As many as 100 developers may have had improper access to Facebook user data due to an oversight in the way permissions were revoked, according to a post on the company’s developer blog on Tuesday.
The names and profile pictures of people in certain Groups on the platform, linked with their activity in those Groups, were still accessible to some software developers — despite the company changing access parameters back in April 2018, Facebook’s director of platform’s partnerships Konstantinos Papamiltiadis wrote.
Of the “roughly 100 partners” who had retained user data access through the Groups API over the past 18 months, “at least 11 partners accessed group members’ information in the last 60 days,” the post said.
The changes were supposed to work as follows:
“Before April 2018, group admins could authorize an app for a group, which gave the app developer access to information in the group. But as part of the changes to the Groups API after April 2018, if an admin authorized this access, that app would only get information, such as the group’s name, the number of users, and the content of posts. For an app to access additional information such as name and profile picture in connection with group activity, group members had to opt-in.”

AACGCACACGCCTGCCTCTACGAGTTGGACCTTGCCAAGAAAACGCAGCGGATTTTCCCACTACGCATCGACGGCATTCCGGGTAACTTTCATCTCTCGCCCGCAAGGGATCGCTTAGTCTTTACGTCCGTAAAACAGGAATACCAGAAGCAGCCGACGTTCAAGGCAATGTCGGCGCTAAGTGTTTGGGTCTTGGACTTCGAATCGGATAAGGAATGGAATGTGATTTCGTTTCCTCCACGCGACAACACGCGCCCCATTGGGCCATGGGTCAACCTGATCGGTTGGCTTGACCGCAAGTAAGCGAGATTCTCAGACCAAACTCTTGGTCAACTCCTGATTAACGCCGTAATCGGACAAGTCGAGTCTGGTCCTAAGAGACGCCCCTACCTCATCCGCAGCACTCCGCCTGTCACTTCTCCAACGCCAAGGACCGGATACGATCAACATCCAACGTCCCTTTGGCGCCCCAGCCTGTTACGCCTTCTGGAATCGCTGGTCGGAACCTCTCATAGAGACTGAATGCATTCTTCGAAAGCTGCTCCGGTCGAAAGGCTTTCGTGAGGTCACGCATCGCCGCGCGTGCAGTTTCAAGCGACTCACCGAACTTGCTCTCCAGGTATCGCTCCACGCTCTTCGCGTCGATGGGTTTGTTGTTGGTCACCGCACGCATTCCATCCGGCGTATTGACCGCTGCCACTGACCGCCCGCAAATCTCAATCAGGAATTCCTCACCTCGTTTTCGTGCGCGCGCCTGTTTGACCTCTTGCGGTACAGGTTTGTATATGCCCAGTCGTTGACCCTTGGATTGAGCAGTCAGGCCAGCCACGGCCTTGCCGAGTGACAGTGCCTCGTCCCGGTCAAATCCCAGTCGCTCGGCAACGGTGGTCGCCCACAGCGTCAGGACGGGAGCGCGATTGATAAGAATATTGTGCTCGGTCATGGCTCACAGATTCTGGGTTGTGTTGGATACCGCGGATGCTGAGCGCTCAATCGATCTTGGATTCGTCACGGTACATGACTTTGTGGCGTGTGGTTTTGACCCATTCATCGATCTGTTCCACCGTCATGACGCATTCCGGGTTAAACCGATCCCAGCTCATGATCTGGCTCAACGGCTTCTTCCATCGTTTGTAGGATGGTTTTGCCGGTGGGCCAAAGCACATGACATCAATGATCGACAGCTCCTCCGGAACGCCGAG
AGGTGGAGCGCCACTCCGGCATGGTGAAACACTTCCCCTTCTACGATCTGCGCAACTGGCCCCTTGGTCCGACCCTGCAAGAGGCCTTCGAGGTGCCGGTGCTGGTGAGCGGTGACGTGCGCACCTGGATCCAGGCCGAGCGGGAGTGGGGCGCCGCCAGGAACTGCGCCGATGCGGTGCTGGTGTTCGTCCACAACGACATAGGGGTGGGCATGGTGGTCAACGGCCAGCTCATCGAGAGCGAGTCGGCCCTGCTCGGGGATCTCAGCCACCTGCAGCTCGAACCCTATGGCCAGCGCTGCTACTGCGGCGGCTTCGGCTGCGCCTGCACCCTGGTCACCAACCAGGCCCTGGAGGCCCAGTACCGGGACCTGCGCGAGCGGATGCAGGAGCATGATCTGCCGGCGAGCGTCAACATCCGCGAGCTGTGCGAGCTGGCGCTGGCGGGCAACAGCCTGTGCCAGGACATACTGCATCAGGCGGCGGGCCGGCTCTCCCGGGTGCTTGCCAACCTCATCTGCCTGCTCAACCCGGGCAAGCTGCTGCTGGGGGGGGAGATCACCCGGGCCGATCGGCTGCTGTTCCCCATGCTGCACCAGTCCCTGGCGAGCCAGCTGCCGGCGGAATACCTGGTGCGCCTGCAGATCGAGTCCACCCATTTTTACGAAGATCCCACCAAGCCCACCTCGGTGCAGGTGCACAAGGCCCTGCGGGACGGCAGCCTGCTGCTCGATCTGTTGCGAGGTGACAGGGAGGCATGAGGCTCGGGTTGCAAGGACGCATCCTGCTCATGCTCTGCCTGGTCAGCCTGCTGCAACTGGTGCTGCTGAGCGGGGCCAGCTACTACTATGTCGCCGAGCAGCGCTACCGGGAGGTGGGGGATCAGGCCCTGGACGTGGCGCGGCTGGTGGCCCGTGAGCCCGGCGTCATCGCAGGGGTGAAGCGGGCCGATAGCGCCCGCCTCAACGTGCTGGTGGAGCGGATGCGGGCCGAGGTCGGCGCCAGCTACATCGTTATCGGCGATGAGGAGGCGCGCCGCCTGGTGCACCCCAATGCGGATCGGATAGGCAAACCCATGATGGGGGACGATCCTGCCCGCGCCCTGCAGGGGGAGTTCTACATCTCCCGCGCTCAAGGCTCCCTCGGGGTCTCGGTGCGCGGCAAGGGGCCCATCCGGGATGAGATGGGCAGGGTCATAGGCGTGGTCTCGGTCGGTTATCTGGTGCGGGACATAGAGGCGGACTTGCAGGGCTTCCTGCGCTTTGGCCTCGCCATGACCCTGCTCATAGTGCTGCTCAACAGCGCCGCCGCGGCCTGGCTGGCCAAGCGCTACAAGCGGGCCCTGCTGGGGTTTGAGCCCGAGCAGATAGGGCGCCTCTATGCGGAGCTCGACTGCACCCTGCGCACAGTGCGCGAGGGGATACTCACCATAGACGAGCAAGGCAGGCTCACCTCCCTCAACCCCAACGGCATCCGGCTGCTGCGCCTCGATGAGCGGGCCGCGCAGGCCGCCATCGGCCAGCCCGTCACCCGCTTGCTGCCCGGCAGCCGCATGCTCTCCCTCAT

April 2018, you say? Yes, this was one of the changes made in the wake of the Cambridge Analytica revelations in March last year, as part of the company’s promise to clean up its policies and practices around user data and who has access to it.
Most recently, in September this year, Facebook suspended “tens of thousands” of apps from the platform for unspecified reasons.
While Facebook says it’s asked the developers concerned to delete any information they’ve retained and will perform “audits” to ensure follow-through, the post didn’t specify which groups were affected, how many users’ data was accessed, how many times, or which developers were involved. And unlike the app suspension news, this disclosure was made on the For Developers blog, not the more public-facing Newsroom.
Facebook assures users — or at least developers — that they’re aware of “no evidence of abuse” of this data. But given this news, it’s hard not to wonder what else they’ve missed.